Crucial to the enjoyment of Dune, one must go in expecting a part one. I appreciate that the film’s opening titles state PART ONE but this should be on all the marketing and reviewing this feature as a standalone is frankly detrimental. The entire story is a first act and segments of a second, Paul never really squares off with a single major villain and the true mastermind puppeteers are never truly revealed. In that way it is a film of disappointing plot threads blowing in the wind. But what truly concerns me is Warner Bros and Legendary’s outward attitude to this film. It’s evident that this is a thoroughly supported project with its impressive and intense marketing campaign to the sheer creative licence afforded to its director. But this hasn’t been filmed as one project, the script for Part Two has only just sort of been finalised and at time of writing a sequel hasn’t been green-lit.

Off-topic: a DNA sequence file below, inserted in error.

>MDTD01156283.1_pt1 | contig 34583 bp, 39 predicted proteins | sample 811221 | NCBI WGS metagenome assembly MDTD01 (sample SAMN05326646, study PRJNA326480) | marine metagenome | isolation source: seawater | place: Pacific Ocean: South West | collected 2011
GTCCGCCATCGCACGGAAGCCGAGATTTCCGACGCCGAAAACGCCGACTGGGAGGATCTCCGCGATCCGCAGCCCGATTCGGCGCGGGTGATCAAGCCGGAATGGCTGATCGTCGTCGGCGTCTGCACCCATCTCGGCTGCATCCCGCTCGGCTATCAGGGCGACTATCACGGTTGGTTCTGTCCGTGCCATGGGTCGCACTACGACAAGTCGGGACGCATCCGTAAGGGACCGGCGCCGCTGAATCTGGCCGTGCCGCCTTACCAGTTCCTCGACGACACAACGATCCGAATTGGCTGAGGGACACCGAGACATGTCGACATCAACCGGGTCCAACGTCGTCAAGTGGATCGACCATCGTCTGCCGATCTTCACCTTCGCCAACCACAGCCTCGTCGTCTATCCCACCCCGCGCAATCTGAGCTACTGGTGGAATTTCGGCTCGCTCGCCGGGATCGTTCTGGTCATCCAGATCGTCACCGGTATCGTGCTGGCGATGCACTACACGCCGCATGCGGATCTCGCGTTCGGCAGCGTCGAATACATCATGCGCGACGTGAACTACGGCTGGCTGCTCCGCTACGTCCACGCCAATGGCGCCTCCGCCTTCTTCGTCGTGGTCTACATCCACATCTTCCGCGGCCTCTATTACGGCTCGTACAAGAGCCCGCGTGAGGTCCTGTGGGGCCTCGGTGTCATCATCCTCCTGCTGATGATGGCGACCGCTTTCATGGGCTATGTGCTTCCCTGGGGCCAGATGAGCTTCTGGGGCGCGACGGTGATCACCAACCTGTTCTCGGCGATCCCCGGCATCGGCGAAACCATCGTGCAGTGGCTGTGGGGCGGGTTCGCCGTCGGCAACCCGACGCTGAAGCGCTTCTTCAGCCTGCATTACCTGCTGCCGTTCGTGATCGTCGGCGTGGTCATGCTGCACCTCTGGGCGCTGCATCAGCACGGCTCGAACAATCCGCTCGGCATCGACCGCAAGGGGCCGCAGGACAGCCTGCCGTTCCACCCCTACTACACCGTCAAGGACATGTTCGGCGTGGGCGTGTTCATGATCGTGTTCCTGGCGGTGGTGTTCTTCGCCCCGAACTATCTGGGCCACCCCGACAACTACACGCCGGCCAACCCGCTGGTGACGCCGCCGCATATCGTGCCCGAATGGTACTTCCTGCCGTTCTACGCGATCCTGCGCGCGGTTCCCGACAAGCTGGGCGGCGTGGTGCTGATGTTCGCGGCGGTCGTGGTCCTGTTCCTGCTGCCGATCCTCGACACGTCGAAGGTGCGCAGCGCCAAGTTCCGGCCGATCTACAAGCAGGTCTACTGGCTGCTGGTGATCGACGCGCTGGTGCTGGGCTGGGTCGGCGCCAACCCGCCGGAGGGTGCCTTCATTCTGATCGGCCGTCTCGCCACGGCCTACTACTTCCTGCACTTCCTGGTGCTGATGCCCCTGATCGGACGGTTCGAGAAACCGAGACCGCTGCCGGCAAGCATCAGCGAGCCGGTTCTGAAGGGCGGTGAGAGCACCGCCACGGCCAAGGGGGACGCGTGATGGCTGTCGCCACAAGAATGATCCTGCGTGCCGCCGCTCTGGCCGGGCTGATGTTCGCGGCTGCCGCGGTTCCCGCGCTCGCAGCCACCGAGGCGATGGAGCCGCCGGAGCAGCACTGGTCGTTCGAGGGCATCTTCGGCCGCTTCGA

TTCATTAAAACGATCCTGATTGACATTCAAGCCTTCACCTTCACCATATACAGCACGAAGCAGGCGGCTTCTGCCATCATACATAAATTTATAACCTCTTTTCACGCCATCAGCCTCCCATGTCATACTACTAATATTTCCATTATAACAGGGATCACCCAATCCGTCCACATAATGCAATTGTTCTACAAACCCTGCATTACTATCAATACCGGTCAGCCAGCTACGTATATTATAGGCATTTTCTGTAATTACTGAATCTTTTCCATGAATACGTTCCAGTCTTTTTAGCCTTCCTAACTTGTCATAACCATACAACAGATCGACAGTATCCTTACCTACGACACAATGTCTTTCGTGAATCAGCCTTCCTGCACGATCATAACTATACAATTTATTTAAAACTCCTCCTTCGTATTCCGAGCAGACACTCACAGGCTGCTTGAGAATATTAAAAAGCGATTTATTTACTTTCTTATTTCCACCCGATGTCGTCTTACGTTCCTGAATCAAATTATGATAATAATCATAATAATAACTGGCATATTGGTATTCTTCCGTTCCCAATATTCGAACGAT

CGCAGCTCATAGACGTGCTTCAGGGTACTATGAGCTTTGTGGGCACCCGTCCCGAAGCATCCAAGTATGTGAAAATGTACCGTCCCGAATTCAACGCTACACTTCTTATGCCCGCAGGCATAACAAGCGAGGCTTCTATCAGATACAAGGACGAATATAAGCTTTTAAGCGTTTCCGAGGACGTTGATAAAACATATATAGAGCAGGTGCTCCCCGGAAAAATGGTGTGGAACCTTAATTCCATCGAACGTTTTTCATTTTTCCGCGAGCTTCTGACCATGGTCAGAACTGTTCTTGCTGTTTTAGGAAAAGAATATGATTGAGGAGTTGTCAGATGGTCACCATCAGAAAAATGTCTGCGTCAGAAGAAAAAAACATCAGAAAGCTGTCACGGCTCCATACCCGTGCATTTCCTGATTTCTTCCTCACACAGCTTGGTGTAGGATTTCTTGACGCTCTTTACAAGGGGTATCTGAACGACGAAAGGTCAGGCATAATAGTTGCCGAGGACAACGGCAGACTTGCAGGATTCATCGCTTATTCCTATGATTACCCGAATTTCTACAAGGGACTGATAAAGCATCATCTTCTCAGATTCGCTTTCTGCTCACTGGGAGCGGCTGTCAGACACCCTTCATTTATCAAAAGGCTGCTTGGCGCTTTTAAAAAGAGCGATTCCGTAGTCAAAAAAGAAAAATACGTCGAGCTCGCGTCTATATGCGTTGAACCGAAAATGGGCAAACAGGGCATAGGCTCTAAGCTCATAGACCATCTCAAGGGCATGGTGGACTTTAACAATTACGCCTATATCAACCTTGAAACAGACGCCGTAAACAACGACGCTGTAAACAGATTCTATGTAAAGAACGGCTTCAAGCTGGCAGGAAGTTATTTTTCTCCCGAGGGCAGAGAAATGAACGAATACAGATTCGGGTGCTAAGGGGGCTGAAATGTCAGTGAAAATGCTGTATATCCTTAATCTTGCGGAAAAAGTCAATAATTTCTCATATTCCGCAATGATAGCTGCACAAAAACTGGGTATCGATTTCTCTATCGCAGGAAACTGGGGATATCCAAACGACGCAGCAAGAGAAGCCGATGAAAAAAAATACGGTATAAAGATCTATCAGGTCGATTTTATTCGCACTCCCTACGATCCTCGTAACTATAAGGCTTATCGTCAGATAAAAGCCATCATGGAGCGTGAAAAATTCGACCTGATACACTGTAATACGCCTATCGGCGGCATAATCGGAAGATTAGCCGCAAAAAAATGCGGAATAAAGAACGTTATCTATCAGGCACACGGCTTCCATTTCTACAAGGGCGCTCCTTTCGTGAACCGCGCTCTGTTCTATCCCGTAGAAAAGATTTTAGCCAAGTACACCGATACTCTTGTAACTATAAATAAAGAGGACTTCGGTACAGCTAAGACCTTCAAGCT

The 2010s were rife with adaptations of final instalments of franchises being split in two: Harry Potter and the Deathly Hallows Part 1 and Part 2, Twilight: Breaking Dawn Part 1 and Part 2, The Hunger Games: Mockingjay Part 1 and Part 2, etc all setting up a wealth of detailed narrative components that we had to wait a year for until the pay off. This often meant that the first part felt flat and a little dry, while the second part was all rollercoaster and a handful of plot elements slipped by if you hadn’t caught up by rewatching Part 1 the day before. But the difference was that they were filmed back-to-back. The only other property I can think of in recent years that has put out an adaptation of the first half of a novel with a “we’ll wait and see how this one is received” attitude before giving the go-ahead for a sequel is It (later retitled It: Chapter One). The exact same issues that plagued these other examples are present here but to an arguably more extreme degree as this film doesn’t exactly work as half a story and if this is all we get, it tarnishes the legacy of what was attempted here. But I am optimistic. I have hope that the studio went into this with the understanding of what they were getting into and no matter how this performs fiscally or on WB’s streaming platform, the cast and crew will be given the chance to finish what they have started.